Posted April 09, 2019 09:19:22When the student software community was at its peak in the mid-1990s, it was a place to find students and researchers.
Now, that space has become a toxic one for some members of the community.
The Australian College of Computing (ACCC) is trying to address this issue with its new curriculum, which will teach students how to write software.
The new curriculum will be taught at four of the College’s four campuses, with the first three to be taught in September.
The courses are designed to introduce students to software development and software engineering.
They are being taught at the University of Melbourne, University of New South Wales, and the University.
They are designed for students from a range of different backgrounds.
A computer science PhD student in the Faculty of Computing will teach the course on “The Basics of Software Development”, while a postgraduate student from a Computing background will teach a “The Art of Programming” course.
The College’s director of digital humanities, Dr Sarah Woodman, said the aim of the curriculum was to get students involved in the technology they work on.
“We are aiming to make the content relevant to the student, and also relevant to a range who might not be familiar with the subject matter,” she said.
“We want to encourage students to take the time to learn and to get out there and find out about it.”
So this is an exciting new direction for the College.
“The course was launched last week by the College to provide students with an alternative to “traditional” computer science courses.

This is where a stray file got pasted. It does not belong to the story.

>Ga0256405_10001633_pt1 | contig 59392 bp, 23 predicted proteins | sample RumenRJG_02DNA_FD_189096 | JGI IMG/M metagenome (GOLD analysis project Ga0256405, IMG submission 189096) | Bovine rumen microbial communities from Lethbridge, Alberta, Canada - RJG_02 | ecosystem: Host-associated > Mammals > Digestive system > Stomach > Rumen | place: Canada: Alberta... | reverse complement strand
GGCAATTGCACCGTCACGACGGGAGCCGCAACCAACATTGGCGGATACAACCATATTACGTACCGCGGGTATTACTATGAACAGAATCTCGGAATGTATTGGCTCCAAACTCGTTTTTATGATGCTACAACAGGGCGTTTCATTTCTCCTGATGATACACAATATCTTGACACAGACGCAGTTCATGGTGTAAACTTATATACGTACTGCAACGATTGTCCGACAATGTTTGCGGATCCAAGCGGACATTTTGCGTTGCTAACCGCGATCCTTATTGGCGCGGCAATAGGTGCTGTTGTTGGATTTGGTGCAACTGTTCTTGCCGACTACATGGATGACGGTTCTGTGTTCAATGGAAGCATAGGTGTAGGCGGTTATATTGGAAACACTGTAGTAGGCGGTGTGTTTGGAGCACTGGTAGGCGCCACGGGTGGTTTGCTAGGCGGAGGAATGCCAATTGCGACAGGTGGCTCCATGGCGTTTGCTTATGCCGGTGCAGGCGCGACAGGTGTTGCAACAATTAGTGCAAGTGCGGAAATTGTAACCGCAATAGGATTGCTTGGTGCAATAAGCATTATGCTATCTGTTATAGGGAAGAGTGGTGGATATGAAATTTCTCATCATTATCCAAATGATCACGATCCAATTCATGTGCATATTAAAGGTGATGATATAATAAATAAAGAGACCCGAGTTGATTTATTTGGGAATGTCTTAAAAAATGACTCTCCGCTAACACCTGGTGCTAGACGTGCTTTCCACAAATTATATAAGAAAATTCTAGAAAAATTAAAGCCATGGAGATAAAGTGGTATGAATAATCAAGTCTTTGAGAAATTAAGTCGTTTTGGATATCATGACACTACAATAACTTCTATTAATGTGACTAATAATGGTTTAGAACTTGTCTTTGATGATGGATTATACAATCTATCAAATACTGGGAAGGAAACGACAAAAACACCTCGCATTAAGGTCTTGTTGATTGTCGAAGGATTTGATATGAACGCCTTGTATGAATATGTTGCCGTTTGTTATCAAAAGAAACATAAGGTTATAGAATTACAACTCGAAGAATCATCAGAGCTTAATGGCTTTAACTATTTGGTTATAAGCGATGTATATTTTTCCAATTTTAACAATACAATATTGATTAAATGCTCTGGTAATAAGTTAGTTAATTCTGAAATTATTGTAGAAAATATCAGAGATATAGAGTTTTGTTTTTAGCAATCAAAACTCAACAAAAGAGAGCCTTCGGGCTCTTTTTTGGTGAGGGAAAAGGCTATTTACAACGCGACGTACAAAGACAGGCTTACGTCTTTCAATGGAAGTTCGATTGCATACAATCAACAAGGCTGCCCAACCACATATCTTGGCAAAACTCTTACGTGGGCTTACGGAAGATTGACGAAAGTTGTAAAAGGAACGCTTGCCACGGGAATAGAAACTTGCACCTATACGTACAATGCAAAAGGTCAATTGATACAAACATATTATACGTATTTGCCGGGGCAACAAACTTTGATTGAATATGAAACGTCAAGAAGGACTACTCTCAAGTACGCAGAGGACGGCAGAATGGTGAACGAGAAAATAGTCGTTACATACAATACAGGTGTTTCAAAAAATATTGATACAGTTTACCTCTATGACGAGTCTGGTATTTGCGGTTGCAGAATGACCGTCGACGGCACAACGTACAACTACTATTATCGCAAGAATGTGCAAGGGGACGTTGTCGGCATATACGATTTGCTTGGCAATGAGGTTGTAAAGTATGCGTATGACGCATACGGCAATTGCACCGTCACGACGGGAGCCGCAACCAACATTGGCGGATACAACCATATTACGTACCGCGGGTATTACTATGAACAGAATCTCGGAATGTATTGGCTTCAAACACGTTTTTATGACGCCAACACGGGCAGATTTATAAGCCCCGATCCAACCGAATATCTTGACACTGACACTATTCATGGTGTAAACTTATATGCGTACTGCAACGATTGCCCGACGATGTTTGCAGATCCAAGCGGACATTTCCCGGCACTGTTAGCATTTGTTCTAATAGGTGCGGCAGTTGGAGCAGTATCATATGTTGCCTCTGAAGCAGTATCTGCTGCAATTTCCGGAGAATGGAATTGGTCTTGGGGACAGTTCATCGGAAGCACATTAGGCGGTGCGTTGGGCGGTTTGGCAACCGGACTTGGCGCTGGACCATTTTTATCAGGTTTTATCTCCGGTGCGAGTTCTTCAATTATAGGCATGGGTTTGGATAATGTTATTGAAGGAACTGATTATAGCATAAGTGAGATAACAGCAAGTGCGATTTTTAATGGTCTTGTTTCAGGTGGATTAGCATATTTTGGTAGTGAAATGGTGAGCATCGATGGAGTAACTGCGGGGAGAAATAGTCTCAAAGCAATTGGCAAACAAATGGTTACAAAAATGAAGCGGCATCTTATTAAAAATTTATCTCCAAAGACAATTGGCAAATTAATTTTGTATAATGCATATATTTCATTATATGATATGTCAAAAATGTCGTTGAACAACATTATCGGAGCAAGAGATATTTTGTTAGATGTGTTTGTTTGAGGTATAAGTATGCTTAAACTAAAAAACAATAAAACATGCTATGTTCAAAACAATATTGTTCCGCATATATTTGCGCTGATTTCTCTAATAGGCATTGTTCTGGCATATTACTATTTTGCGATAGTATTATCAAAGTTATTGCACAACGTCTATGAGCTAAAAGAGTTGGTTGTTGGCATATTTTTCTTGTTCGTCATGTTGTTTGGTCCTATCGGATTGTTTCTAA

ACCC deputy vice president of students, Katherine Anderson, said while the courses were aimed at “digital-age” students, they also needed to be accessible for people who were “older and more experienced”.”
The College believes that the students who take this course will have a strong foundation in their field of study, which includes computer programming, digital arts, social media, and other social sciences,” she explained.”
There is also a strong focus on digital literacy and understanding.
“Ms Anderson said the College had seen a “significant increase” in the number of students taking the course, and had also seen “a dramatic rise in the uptake of the courses over the last few years”.”
This means that we are now able to accommodate students who might otherwise not be able to take these courses,” she noted.
She said the courses would be taught using the “new generation of programming languages” and will teach both a “beginner’s” and “advanced” style of coding.
Students will also learn how to code using the latest in technologies.
In a statement, Ms Anderson said “some of the key principles of software development are as old as computer science itself” and were “often overlooked by students in their preparation for college or university courses”.”
While we are committed to ensuring all students are able to gain access to the curriculum, we recognise that not everyone is going to be able, or able to learn the concepts and techniques of software engineering as well as coding.
This new course will enable us to better support students who wish to explore this exciting field of knowledge, which is important in today’s digital world.” “
It will help our students get involved in our industry, as well help them prepare for the opportunities of becoming a software developer or engineer,” he said.
“This new course will enable us to better support students who wish to explore this exciting field of knowledge, which is important in today’s digital world.”
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